It sounds like your employer might be making contributions for you into a personal pension scheme, where the contributions are taxed but you get some tax back from the government. Some information explaining the difference is available here: http://www.nidirect.gov.uk/tax-relief-on-pension-contributions

    If you are unsure, your employer’s HR or payroll department should be able to explain your deductions.

    There is another type of pension contribution known as a salary sacrifice pension – this has slightly different tax implications again. I do plan to add these different types of pension to the calculator but for the moment I’m afraid it is not able to work these out.

  30. admin on February 25th, 2013
  31. Yes, my employer is making contributions for me and I should receive tax back through my tax code.

    Thanks for clarifying this, I have found the site very useful.

  32. Debbie on February 25th, 2013
  33. I have found the salary calculator very useful and much more accurate than similar offerings on the web.

    With regard to overtime though it assumes a 37.50 basic week whereas we are lucky enough to only work 37.00! Would it be possible at some stage to have to input basic full time hours equivalent for a more accurate calculation?

    Best wishes

    Lena

  34. Lena Campbell on June 10th, 2013
  35. Hi Lena,

    Thanks for your feedback! I would like to add the option to input the number of “normal” weekly hours worked, as you suggested, but the problem I keep finding with this (and other ideas) is that it’s difficult to find space on the calculator without having to rearrange everything! I have recently been asked to make a couple of other improvements, though, which might mean I can re-jig everything to fit this option in too. In the meantime, you can do it using the hourly wage calculator. I know it’s a bit of a pain, but if you know your normal hourly wage (or work it out from your salary), you can enter it in here along with 37 hours per week, and the calculator will work out your overtime as you expect.

  36. admin on June 10th, 2013
  37. So exactly how many ways can pension contributions be calculated? Surely not that many so wouldn’t a calculator based on each method be an easy solution?
    Maybe I’m missing some magical equation or is it a way of keeping the whole thing mystical afterall its purely mathematical.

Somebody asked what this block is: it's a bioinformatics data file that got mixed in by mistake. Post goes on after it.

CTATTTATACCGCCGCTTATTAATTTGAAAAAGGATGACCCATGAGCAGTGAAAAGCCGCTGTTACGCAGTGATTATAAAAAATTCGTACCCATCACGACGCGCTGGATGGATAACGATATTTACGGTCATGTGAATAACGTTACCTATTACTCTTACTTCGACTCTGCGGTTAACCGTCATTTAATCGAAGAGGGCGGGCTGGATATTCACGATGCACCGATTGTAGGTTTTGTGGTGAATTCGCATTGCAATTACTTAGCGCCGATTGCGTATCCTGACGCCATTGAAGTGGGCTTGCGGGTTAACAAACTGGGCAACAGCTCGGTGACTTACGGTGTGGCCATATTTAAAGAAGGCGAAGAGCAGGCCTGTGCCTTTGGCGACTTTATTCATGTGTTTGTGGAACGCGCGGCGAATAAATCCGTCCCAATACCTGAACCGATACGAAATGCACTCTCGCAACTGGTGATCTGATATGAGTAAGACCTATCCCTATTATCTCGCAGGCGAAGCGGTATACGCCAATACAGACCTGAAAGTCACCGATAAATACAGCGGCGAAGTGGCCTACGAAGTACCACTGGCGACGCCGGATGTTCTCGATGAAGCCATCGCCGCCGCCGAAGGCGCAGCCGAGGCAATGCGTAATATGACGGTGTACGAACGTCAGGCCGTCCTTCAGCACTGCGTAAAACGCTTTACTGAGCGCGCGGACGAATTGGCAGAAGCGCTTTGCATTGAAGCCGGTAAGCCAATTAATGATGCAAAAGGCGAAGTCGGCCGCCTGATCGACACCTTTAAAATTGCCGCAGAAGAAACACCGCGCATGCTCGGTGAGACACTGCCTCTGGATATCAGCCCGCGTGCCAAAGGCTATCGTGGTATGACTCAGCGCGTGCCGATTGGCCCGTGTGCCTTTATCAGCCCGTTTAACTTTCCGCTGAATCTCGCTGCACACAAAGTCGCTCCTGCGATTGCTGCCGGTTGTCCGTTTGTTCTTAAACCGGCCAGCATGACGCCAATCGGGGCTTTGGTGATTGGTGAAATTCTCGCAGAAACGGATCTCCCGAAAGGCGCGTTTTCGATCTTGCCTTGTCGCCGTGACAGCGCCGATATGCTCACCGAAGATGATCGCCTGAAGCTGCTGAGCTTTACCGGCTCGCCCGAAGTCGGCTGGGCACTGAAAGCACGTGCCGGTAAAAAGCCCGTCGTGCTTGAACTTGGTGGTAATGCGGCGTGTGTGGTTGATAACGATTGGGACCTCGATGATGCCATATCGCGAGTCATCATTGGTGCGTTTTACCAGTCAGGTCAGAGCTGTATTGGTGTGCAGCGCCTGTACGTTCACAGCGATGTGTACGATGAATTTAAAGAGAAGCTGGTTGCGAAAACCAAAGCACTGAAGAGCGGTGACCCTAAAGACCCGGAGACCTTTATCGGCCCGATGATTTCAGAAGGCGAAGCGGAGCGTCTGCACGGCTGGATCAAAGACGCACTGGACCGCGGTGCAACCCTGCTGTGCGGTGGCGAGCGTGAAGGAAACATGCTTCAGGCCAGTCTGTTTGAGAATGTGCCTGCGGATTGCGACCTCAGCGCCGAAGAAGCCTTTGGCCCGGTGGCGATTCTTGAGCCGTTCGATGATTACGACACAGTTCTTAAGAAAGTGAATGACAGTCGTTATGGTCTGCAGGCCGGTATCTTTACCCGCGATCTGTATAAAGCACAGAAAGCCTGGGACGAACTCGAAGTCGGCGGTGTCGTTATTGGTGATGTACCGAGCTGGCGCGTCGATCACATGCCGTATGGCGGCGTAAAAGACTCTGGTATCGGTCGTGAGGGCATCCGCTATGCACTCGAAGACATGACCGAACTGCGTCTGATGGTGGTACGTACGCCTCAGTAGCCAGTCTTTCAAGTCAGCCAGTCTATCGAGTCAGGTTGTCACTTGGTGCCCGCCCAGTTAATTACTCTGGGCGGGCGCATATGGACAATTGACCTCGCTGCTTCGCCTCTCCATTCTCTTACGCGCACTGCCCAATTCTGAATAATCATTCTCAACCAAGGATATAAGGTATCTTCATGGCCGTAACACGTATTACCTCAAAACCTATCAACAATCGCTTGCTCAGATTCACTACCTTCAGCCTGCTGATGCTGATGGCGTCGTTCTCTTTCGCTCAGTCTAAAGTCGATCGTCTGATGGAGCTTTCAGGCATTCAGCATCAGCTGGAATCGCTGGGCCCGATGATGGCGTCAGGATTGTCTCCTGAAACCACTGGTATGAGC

38. Rob on October 18th, 2013
  39. Hi Rob,

    You might be surprised! The Salary Calculator currently supports 5 different pension calculations (Employer pensions and Salary Sacrifice pensions, each of which can either be contracted out or not, and personal pensions, which can’t). This covers the major types of pension calculations, but they all require “pensionable pay”.

    As explained in the article I linked to above (click here), employers can use almost any definition of “pensionable pay” they like, so giving options for all the different types isn’t possible. In the article, there is a (non-exhaustive) list containing 7 possible options – to include just these options would bring the total number of calculation types from 5 up to 640!

  40. admin on October 18th, 2013
  41. Hi,
    I like your take home calculator and I am just after a bit of advice. My company takes my pension out after tax and then the tax is refunded back into my pension pot. I am moving into higher rate tax bracket but only 20% is refunded what will happen to the other 20%?

  42. Jake edwards on December 19th, 2013
  43. Hi Jake,

    Your employer, or whoever operates the pension scheme, should be able to tell you exactly what will happen when you are a higher rate tax payer, but probably you will have to claim back the extra tax paid from HMRC. You can do this either through your tax return or by simply contacting them. This page on the HMRC website explains how some companies manage their pensions like personal pensions, and the “Personal Pensions” heading provides a bit more detail.

  44. admin on December 19th, 2013

Leave a comment

Sponsored Links

Close X

This website uses cookies - for more information, please click here.